Estates in the East Cairngorms Moorland Partnership (ECMP) are preparing to undertake the second year of mountain hare monitoring using the new methodology published by Scottish Natural Heritage last year.

In the last few months of 2018, Balmoral, Invercauld, Mar and Glenavon estates surveyed 10 sites covering a total area of 40 sq km (15.4 square miles), all of which were on grouse moors.

Mountain hares were observed in all survey areas, with an averageof 16 mountain hares encountered per kilometre walked by surveyors. In SNH’s commissioned research into mountain hare counting methods, an encounter rate of 8 hares per kilometre walked suggested an estimated density of between 57 and 136 hares per square kilometre. That would suggest an estimated population of at least 2,000 mountain hares on the area that was surveyed, around 13% of the ECMP moorland managed for grouse.

These results need to be treated cautiously as 2018/19 was the first year of counting using the new methodology. However, surveys in the ECMP area revealed both the highest individual count and an average that was markedly higher than across all Scottish sites counted during 2018/19 with the same methodology.

The surveys conducted in the ECMP were based on the night-time counting methodology set out in the SNH report, which specifies the use of either lamps or thermal imaging equipment to count hare populations by walking replicated, randomly selected transects. Mountain hares are usually most active just after sunset. The SNH commissioned report demonstrates that, by comparison, daytime counts detect only a fraction of the hares observed during night-time surveys of the same transects.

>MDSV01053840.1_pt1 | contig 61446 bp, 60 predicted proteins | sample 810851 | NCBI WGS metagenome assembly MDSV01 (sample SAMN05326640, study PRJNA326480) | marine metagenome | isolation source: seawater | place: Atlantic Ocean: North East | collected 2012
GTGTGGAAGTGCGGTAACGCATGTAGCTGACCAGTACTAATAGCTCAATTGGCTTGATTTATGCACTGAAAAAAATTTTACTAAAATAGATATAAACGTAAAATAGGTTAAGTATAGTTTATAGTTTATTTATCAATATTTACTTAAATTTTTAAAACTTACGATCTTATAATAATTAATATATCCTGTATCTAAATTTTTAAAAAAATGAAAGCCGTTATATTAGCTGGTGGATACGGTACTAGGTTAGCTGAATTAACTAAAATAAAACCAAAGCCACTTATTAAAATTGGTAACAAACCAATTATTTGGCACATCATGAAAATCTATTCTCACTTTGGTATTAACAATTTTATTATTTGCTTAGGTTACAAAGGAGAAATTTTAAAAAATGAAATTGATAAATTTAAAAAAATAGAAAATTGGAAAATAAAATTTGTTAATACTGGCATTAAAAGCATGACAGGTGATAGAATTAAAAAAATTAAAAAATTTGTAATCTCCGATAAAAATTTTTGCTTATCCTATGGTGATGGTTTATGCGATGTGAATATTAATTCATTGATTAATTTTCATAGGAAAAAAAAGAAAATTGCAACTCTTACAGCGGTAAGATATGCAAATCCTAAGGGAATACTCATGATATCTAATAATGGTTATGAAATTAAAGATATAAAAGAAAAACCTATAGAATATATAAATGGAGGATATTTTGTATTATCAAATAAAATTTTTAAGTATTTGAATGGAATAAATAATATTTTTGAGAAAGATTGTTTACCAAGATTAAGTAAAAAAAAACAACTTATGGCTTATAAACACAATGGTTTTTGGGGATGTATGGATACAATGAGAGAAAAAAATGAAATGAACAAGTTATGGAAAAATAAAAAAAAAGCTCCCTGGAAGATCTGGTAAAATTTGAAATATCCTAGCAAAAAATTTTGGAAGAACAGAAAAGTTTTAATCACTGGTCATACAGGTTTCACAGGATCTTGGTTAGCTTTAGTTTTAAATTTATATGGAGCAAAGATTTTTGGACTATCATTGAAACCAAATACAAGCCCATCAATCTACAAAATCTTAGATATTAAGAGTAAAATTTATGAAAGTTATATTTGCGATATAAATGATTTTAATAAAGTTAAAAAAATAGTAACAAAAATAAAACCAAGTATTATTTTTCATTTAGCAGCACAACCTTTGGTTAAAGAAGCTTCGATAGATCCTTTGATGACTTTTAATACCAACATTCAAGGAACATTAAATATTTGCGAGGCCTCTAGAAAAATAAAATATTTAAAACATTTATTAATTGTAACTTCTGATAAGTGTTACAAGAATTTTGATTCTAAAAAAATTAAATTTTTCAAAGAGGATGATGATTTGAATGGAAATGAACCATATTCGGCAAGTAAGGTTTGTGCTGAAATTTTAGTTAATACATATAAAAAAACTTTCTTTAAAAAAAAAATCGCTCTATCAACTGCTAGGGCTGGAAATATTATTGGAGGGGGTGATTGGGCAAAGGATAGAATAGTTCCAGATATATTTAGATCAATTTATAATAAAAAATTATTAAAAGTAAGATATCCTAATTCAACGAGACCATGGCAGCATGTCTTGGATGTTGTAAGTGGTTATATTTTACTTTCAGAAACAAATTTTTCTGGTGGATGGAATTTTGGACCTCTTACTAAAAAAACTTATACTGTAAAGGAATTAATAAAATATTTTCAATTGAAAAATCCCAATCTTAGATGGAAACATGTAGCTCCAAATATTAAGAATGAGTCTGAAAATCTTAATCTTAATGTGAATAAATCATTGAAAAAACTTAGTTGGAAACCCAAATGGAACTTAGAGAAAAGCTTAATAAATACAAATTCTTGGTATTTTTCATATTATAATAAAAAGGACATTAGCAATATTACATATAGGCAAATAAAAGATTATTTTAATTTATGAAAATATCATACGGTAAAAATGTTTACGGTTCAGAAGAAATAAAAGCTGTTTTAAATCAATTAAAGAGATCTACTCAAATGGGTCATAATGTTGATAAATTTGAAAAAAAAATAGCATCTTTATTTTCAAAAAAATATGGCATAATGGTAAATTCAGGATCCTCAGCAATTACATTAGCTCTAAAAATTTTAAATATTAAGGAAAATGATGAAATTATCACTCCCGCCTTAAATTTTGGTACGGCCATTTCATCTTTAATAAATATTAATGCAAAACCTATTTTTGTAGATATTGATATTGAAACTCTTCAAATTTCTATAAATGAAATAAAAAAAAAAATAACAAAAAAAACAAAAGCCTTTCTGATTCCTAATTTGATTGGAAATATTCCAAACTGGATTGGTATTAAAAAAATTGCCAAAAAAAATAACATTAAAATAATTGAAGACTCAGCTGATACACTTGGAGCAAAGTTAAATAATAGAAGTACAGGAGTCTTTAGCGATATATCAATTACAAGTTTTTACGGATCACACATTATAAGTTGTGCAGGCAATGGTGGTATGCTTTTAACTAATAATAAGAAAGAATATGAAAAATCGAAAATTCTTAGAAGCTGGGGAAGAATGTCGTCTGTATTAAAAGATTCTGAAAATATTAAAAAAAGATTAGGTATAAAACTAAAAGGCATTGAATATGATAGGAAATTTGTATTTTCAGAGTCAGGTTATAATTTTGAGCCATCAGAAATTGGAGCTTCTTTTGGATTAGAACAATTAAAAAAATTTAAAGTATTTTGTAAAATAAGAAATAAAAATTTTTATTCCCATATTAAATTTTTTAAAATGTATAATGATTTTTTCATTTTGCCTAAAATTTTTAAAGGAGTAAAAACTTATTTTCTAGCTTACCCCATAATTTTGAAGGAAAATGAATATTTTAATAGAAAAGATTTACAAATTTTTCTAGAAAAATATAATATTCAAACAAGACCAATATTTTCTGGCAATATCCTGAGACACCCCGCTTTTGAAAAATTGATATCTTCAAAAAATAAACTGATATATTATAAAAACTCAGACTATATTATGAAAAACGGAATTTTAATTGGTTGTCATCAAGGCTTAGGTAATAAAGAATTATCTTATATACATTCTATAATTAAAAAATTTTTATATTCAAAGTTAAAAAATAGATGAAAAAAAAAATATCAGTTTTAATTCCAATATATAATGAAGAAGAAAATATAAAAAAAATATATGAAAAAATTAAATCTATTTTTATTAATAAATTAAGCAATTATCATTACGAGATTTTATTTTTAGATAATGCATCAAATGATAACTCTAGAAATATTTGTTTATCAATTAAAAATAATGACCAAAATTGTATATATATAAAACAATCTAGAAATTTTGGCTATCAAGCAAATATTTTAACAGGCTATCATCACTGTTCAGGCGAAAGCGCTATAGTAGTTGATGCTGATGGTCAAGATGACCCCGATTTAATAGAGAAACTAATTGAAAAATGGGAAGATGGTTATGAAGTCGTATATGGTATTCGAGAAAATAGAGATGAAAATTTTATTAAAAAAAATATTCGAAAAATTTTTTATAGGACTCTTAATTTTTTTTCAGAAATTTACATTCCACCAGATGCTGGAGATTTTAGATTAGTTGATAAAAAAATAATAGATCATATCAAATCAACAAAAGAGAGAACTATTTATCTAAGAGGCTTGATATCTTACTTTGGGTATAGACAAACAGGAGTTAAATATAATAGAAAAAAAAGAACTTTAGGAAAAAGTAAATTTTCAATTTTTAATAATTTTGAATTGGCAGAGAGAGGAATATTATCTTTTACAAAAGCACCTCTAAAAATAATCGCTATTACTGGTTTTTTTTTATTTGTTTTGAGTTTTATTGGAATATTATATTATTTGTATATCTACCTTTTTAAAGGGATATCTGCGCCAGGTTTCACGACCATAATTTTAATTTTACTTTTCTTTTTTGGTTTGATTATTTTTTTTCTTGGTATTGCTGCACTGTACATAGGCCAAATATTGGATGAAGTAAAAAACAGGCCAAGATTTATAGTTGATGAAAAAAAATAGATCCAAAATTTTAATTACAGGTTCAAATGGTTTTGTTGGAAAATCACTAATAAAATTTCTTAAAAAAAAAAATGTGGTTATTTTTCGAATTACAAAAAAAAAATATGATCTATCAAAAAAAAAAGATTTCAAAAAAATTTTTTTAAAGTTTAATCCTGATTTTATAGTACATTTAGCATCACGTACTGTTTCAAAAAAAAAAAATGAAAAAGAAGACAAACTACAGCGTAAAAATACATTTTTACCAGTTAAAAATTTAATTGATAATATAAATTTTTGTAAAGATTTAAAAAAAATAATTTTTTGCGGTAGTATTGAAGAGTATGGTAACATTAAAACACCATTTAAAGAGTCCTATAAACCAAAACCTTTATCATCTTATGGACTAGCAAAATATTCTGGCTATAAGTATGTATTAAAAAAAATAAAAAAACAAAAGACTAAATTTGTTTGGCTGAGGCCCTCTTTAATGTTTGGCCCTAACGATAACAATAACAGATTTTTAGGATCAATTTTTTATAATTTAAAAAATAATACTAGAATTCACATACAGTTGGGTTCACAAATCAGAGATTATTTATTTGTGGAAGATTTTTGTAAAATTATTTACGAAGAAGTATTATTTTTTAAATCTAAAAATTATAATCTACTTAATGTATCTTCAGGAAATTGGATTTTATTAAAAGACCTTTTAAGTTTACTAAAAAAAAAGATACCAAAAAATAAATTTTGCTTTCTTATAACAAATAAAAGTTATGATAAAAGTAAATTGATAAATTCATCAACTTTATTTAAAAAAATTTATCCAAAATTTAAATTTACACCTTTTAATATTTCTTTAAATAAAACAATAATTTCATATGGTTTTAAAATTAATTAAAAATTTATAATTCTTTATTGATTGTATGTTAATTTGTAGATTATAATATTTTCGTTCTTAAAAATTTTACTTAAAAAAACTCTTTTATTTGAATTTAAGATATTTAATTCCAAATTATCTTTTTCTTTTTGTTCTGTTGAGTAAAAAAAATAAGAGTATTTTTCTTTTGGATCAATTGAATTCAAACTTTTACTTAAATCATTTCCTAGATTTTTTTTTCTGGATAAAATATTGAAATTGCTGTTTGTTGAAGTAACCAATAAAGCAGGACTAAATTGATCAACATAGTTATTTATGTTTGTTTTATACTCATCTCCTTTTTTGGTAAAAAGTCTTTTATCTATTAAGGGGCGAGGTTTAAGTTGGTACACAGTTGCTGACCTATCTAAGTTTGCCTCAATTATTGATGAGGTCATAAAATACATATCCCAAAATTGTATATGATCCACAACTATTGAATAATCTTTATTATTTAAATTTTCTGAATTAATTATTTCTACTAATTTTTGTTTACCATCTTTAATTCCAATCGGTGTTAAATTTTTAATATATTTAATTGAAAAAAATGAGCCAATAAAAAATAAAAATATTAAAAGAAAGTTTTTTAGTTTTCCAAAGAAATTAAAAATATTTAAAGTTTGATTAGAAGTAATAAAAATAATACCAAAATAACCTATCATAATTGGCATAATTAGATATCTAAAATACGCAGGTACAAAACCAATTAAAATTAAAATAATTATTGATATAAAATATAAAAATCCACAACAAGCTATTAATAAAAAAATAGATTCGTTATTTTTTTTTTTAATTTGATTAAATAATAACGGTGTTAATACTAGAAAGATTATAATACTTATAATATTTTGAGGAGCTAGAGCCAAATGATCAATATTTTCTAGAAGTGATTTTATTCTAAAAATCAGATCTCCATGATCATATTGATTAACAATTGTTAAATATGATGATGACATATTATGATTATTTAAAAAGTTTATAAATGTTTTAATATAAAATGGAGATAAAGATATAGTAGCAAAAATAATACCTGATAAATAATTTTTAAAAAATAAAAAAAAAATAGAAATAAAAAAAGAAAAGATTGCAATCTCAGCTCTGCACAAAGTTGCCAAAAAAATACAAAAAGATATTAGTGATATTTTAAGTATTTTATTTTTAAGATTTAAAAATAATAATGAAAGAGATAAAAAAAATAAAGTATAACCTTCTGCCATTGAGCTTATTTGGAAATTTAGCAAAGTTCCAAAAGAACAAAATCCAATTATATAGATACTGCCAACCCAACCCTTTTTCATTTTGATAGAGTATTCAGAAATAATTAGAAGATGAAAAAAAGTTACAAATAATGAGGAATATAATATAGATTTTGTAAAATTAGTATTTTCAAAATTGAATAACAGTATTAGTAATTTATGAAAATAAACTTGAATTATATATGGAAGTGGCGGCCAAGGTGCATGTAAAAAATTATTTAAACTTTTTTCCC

Ross MacLeod of the Game and Wildlife Conservation Trust, who provided training in undertaking the SNH survey technique, said: “Last winter’s counts indicated a robust population of hares on the grouse moors surveyed. Accurate data on mountain hare numbers in rural Scotland has been limited up until now but the new counting methodology provides valuable information at a time when there is a lot of discussion about their numbers.”

Will Boyd-Wallis of the Cairngorms National Park Authority said:  “We are pleased to see that the counts indicate a strong population of mountain hares on East Cairngorms Moorland Partnership estates.  We look forward to working with other estates to collect further data”.

Angus McNicol of Invercauld Estate said: “We were not surprised to see a good number of mountain hares on the extensive area we surveyed last year. Our keepers have reported stable populations for many years but their expertise is sometimes discounted. The East Cairngorms Moorland Partnership region is true mountain hare country and it is clear that the techniques employed to manage land for grouse shooting also benefit wild mountain hares”.

Nationally, nearly 70 gamekeepers and land managers across 47 estates have attended formal training, led by the Game and Wildlife Conservation Trust, to implement the best practice approach to assessing mountain hare populations, in order to manage them sustainably for the future. This training is about to start again for 2019/20 season hare counts.

Image credit: Steven Rennie Photography

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